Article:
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This was supposed to be the return-to-normal school year. It's going to be anything but

Kristen A. Graham, Melanie Burney and Maddie Hanna, The Philadelphia Inquirer on

Published in News & Features

PHILADELPHIA — Thousands of students across the Philadelphia region will return to classes over the next few weeks — some as soon as Monday — beginning a school year that everyone hoped would return to normalcy.

But the delta variant has thrown schools another curveball, with educators scrambling to make plans for social distancing, masking, and quarantining. And it comes as schools will need to pour extra resources into assessing student progress after a year of interrupted learning and ensuring kids' emotional needs are met amid all the upheaval.

"A year like no other, Part II," said Philip Smart, a vice principal at Eastern Regional High School in Camden County. "We're hopeful this year will be more regular than the last. It feels better, but there's a lot of anxiety that lies ahead."

Sara Hogan last attended classes inside Central High in Philadelphia in March 2020, as a freshman. She planned to be out for two weeks.

"Two weeks quickly turned into not going to school for a whole other year," said Hogan, who will start her junior year at Central on Tuesday. Going back "almost seems unreal," she said.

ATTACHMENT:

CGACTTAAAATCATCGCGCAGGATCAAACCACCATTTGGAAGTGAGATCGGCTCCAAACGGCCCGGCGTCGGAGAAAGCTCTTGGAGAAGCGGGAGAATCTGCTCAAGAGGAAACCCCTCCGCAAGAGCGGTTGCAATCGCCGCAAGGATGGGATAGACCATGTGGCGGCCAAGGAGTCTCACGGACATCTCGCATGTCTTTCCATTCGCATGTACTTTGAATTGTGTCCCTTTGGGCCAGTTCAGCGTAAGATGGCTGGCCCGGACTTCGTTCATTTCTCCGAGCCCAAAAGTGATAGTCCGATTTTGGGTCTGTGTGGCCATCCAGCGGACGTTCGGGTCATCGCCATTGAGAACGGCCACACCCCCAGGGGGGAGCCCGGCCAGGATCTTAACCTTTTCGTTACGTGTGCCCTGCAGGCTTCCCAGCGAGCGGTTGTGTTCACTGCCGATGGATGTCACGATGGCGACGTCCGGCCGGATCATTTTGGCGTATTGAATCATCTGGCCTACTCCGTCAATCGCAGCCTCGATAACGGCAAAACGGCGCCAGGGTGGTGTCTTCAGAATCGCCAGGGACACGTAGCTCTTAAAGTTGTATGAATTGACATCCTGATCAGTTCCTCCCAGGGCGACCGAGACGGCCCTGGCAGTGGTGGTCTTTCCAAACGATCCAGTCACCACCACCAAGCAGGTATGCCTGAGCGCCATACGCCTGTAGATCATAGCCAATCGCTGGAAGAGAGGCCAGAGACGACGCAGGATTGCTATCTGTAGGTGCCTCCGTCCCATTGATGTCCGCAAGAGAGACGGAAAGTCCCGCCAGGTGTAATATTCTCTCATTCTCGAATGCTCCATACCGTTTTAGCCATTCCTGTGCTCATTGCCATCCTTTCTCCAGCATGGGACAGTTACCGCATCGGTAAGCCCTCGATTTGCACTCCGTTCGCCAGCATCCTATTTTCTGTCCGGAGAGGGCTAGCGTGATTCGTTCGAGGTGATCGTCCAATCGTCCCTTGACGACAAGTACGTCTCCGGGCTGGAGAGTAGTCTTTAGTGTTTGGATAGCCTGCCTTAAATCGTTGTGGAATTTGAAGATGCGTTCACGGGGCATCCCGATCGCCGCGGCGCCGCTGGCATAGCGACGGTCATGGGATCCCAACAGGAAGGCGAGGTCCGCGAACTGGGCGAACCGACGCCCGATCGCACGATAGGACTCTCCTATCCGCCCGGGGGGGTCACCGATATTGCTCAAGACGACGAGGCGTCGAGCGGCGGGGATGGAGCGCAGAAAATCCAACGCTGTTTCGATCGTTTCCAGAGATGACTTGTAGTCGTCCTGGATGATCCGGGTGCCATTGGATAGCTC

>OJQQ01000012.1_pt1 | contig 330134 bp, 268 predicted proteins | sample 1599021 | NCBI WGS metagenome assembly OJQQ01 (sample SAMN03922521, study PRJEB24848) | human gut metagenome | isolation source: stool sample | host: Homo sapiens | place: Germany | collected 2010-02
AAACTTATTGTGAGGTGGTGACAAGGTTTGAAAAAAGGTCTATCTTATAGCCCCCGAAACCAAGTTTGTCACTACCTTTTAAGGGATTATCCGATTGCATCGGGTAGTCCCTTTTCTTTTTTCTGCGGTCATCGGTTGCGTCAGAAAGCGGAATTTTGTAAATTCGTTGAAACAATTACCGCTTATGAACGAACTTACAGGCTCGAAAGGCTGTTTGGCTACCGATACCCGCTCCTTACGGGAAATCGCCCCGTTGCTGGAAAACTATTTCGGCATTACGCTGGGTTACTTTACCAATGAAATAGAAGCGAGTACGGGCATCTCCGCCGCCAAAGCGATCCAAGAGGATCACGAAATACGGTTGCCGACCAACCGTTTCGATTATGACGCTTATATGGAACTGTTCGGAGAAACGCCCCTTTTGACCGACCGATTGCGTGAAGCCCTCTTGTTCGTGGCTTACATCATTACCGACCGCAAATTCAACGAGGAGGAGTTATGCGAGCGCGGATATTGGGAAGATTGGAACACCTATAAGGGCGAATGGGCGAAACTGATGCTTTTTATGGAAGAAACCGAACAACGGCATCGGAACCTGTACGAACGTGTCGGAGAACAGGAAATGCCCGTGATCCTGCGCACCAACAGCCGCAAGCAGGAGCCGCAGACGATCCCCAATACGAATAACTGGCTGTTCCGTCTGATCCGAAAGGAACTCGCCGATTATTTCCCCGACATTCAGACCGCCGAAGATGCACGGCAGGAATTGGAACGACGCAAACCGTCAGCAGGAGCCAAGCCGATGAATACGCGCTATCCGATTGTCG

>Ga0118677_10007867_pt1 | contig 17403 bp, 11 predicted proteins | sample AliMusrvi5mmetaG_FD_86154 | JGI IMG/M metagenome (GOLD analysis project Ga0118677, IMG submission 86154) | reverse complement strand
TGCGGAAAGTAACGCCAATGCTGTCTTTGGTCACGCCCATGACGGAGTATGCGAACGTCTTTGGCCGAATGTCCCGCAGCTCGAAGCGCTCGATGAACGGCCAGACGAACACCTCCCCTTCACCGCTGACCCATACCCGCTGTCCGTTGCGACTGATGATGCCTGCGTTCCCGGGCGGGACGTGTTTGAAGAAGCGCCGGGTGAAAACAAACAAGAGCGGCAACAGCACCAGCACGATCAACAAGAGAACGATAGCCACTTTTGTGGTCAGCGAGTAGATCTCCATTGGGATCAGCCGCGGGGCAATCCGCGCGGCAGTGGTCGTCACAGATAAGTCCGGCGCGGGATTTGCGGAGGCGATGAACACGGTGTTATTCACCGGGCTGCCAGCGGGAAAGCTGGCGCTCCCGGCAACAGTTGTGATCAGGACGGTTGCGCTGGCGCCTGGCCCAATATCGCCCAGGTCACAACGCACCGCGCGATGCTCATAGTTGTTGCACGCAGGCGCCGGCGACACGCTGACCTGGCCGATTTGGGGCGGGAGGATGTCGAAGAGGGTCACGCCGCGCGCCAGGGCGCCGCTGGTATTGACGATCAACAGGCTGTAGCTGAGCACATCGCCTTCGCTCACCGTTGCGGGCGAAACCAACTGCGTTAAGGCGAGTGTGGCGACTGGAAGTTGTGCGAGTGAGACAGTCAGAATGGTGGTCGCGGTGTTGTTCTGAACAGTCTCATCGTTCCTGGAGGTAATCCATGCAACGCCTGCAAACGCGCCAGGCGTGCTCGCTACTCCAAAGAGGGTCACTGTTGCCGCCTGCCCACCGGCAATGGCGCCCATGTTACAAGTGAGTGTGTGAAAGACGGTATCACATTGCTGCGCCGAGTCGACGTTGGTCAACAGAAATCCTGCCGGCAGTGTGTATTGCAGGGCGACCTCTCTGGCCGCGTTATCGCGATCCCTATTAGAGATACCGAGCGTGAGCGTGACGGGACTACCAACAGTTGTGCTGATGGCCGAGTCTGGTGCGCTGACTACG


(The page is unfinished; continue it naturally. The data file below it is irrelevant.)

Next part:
Entering the third school year under the pandemic, Upper Darby School District Superintendent Dan McGarry knows more about what educators will face this year. But he knows he won't be able to control everything.

 

"We are anticipating, obviously, a roller-coaster ride again," McGarry said. "Hopefully only through the fall."

Some of the variables: A fast-spreading delta variant. The still-unknown arrival of a vaccine for children under 12. Staffing ranks that were already hard to fill holes in — particularly such positions as school bus drivers and other support staff — compounded by potential quarantines or leaves to take care of sick children.

McGarry's district has mapped out a series of "if, then" scenarios for COVID-19 cases that emerge. He imagines that staffing will be his biggest challenge.

Under guidelines from the Centers for Disease Control and Prevention that were adopted by the district, if a student is near someone with COVID-19 but both were masked, it's not considered a close contact. If a teacher has a child with COVID-19 but is well enough to work from home, they can virtually instruct their classroom, which will be monitored by an assistant, McGarry said. That may not be popular, but "my focus is on keeping schools open," McGarry said.

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